This Just In

RSS can do more for you than give you the latest headlines.
Magazine Contributor
2 min read

This story appears in the May 2004 issue of Entrepreneur. Subscribe »

Originally built to distribute syndicated news, RSS instant notification promises a host of other uses-including innovative marketing for your business.

The fast-spreading standard lets you instantly publish or receive bits of text. While it's now used to show the latest news and blog updates, "there's no limit to what you could use it for," says Rebecca Lieb, executive editor of the ClickZ Network, a division of research firm Jupitermedia Corp.

Depending on whom you ask, RSS stands for Really Simple Syndication, Rich Site Summary, or RDF Site Summary. Created by Netscape as a simple way to swap news between consenting Web sites, RSS is based on XML, the Internet's master language, and comes in several variants.

To see RSS in action, download and install an RSS reader (also known as an RSS ) from the Web. Some readers such as AmphetaDesk are free; others offer free trials. Open the reader, and you'll see a few sample RSS "feeds" with the latest headlines for each. Depending on the reader, the headlines may appear in your browser, in a separate application that looks much like an e-mail application, or within another application such as Outlook. Simply click on a headline to bring up its associated Web page.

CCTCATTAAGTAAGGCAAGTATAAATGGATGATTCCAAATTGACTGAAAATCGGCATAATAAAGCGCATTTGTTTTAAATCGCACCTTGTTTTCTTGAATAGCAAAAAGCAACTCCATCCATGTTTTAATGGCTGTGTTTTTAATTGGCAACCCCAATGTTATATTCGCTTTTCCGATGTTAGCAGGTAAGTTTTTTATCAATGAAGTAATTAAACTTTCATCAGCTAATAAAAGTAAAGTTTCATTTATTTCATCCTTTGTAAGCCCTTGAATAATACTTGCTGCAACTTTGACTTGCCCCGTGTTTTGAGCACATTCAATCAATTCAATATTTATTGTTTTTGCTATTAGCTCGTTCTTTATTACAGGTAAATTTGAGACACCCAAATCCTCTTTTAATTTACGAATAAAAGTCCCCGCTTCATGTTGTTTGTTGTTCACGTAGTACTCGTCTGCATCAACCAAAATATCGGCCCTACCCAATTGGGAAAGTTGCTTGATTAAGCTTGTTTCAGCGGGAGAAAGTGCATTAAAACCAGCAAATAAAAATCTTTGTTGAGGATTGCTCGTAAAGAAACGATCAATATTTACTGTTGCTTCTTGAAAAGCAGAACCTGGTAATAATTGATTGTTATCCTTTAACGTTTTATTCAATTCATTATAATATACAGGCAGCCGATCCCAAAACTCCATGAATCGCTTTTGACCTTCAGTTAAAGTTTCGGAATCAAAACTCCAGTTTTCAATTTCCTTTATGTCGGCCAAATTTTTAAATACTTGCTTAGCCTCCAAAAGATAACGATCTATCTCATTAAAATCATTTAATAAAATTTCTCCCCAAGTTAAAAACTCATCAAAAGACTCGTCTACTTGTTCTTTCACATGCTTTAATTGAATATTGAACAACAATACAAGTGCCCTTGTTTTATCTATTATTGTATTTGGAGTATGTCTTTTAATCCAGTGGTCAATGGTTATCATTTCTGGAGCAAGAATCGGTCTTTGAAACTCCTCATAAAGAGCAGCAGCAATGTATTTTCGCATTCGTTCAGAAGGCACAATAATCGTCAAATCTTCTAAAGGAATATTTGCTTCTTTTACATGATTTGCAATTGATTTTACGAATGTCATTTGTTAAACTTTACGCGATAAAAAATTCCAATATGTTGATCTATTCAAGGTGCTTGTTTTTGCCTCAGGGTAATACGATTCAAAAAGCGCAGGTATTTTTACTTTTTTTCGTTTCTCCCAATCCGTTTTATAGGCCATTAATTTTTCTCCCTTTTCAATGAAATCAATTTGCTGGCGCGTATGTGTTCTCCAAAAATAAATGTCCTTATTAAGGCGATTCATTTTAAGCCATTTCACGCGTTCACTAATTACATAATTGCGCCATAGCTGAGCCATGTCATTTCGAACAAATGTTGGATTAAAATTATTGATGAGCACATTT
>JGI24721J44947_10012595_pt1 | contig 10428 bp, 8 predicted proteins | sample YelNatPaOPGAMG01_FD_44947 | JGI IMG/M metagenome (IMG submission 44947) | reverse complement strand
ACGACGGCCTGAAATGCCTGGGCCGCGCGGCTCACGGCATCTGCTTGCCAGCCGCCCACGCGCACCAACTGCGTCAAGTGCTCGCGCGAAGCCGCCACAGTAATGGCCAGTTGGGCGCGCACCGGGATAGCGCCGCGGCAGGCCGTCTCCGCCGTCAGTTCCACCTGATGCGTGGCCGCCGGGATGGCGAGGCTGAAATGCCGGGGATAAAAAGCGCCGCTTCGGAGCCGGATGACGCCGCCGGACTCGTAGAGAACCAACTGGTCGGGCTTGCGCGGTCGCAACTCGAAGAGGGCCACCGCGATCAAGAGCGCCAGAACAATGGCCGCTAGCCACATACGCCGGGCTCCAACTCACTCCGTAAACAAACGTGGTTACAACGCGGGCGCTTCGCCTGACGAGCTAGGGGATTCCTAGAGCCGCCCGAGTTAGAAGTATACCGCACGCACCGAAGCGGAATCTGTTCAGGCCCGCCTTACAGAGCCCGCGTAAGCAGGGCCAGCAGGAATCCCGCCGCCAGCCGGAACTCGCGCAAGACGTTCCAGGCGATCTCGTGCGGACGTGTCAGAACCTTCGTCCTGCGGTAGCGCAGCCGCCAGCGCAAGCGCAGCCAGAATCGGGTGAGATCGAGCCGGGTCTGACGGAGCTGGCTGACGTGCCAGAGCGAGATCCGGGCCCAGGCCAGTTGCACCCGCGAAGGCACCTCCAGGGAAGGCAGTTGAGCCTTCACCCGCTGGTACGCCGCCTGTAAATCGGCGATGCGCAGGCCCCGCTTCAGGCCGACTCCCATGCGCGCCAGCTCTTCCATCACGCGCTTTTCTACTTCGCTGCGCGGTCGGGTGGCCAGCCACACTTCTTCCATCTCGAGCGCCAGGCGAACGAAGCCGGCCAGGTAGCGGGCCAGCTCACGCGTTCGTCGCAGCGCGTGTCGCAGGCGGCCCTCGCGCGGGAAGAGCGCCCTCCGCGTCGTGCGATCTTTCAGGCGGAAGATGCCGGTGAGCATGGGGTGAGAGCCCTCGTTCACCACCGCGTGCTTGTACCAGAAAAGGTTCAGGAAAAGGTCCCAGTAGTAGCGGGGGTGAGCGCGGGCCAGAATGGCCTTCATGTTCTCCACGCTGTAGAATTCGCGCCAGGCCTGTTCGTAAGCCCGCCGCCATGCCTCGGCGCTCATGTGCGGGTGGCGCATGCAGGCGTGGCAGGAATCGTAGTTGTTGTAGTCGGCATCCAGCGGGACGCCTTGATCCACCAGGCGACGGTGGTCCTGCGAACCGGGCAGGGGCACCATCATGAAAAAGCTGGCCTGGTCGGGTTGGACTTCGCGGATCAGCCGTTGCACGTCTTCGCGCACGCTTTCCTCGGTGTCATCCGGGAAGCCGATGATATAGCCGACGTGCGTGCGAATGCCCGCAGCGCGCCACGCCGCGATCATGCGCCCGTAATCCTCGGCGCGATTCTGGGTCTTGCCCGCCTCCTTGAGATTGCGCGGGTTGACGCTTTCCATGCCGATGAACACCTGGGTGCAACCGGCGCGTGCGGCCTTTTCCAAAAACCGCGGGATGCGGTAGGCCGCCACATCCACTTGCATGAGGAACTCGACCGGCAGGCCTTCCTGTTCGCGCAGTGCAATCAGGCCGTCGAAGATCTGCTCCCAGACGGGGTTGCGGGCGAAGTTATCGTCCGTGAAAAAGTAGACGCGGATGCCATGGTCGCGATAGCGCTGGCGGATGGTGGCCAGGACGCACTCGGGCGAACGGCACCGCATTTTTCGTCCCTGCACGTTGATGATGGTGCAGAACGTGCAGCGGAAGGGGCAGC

While this will appeal to the news junkie in you, RSS' marketing skills may prove more powerful for your firm. In the simplest example, you could spiff up your Web site by adding RSS feeds from news services or blogs that will intrigue site visitors. More strikingly, in the future, RSS may handle marketing tasks where e-mail now falls flat, says Jeanne Jennings, an e-mail marketing consultant in , DC. As with e-mail, visitors can sign up for marketing alerts (for instance, useful product news plus discount coupons). Unlike e-mail, visitors can rest assured that they can't be spammed. If you don't like what you're getting via RSS, just pull the plug.

Of course, there's a chicken-and-egg problem: Relatively few people use RSS . But that may change soon, as RSS support is integrated into other applications such as IM and e-mail. "RSS is going to be a big deal," says Lieb. "People need to start thinking about it now."


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